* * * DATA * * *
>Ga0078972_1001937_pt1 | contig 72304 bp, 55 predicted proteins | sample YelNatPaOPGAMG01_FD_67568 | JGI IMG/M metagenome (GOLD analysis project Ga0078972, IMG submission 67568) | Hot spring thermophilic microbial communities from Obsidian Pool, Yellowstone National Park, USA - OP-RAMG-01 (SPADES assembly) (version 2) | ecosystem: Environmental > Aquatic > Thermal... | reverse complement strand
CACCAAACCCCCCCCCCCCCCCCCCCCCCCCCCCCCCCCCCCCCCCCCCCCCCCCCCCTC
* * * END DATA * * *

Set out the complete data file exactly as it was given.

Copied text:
>Ga0078972_1001937_pt1 | contig 72304 bp, 55 predicted proteins | sample YelNatPaOPGAMG01_FD_67568 | JGI IMG/M metagenome (GOLD analysis project Ga0078972, IMG submission 67568) | Hot spring thermophilic microbial communities from Obsidian Pool, Yellowstone National Park, USA - OP-RAMG-01 (SPADES assembly) (version 2) | ecosystem: Environmental > Aquatic > Thermal... | reverse complement strand
CACCAAACCCCCCCCCCCCCCCCCCCCCCCCCCCCCCCCCCCCCCCCCCCCCCCCCCCTC